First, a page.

1 min read

Unloading a forklift from a truck causes a load of pain

A recent Victorian case highlights the importance of ensuring safe practices are in place regarding mobile plant, including when loading and unloading plant, after a person suffered traumatic leg injuries when a forklift rolled off the back of a truck. 

In the case of WorkSafe Victoria v Portland Rusty Scrap Metal Pty Ltd, the Court heard evidence that a new employee was tasked with using a forklift to pick up an old car for scrap from a third-party site. The worker transported the forklift to the site in his truck, however, when reversing the forklift off the truck, a rear tyre slipped off the ramps and became stuck. 

The owner of the scrap car assisted the worker with trying to move the forklift back onto the ramps, including by supporting with a wooden sleeper. That attempt failed and, while the worker then went to use the winch located at the front of the truck, the owner went to retrieve a car trolley jack.

Although the following events that occurred are not clear due to the owner not recalling the incident, it appeared that the owner had attempted to jack up the forklift on his own (and without the knowledge of the worker). The forklift then rolled onto the owner’s leg, causing traumatic injuries that resulted in a mid-thigh amputation and numerous further operations.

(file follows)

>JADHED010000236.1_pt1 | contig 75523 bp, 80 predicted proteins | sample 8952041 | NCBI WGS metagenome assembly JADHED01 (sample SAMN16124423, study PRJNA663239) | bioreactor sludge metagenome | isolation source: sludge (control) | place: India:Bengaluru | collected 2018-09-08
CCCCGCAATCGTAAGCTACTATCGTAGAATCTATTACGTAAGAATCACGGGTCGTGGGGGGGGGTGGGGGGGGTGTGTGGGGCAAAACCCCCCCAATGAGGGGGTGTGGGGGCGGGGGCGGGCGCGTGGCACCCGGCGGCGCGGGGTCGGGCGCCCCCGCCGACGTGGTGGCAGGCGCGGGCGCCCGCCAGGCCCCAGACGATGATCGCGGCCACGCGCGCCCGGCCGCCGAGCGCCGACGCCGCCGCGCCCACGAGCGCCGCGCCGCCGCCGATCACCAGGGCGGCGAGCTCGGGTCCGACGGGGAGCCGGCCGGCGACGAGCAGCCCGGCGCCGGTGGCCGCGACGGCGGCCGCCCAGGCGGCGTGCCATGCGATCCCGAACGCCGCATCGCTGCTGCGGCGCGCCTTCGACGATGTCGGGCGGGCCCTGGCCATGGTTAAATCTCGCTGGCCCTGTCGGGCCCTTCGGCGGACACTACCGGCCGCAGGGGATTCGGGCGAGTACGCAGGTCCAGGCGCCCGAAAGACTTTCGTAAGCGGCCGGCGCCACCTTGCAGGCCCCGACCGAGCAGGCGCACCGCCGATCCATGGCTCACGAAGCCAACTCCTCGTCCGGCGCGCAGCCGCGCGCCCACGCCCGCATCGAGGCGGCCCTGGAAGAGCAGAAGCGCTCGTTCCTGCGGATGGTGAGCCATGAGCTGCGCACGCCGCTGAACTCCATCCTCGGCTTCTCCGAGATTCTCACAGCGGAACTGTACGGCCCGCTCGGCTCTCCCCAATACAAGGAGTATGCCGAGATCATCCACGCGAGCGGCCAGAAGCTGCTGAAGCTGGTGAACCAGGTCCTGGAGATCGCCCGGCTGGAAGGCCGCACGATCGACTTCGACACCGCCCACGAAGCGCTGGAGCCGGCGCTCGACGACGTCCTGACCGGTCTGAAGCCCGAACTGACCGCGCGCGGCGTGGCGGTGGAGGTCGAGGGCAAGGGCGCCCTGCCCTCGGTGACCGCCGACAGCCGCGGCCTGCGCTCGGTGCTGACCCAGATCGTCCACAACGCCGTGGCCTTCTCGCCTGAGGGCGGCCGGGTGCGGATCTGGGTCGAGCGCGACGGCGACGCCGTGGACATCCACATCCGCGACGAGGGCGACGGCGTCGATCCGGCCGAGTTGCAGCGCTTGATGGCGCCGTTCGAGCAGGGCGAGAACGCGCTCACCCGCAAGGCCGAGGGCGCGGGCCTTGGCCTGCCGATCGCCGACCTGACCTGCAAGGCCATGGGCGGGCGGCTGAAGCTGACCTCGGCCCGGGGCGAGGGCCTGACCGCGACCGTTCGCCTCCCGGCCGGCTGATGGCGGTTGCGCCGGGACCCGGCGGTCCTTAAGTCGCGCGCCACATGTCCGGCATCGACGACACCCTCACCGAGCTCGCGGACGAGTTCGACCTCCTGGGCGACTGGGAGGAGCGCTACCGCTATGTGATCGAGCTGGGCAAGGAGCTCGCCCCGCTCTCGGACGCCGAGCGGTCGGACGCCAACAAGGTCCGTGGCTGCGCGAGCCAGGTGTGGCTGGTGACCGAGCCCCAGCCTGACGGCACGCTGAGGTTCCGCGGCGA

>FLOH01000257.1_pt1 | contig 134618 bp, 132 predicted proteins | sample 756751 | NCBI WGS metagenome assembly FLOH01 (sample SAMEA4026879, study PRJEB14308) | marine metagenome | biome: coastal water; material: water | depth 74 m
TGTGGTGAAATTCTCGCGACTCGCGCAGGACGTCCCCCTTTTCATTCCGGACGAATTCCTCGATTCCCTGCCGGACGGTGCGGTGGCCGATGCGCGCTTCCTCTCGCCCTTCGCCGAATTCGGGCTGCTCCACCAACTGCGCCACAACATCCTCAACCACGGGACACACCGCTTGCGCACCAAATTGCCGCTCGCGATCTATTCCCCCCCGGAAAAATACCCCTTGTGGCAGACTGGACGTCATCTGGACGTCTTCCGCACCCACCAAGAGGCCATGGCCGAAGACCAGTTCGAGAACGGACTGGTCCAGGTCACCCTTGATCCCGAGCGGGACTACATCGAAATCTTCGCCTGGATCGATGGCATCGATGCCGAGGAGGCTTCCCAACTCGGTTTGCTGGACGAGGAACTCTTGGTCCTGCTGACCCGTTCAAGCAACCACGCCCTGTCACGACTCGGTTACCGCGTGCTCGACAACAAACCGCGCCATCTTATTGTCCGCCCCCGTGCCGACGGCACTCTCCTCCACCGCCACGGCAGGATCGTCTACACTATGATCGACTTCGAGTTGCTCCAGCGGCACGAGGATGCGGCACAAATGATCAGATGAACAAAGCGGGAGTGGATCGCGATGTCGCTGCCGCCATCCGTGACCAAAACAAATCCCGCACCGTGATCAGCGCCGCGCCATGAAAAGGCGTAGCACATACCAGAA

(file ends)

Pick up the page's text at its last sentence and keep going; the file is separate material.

The Court found that the company had failed to develop and implement a documented traffic management plan that included any or all the following steps:

  • eliminating use of powered mobile plant where possible;
  • providing barricades or other physical means to separate mobile powered plant from pedestrians (and/or vehicles);
  • designating loading or unloading zones to separate mobile powered plant from pedestrians (and/or vehicles); and
  • using a spotter.

Taking into account mitigating factors, including an early plea of guilty and steps taken after the incident to rectify these deficiencies, the Court reduced the penalty from $200,000 to $95,000.

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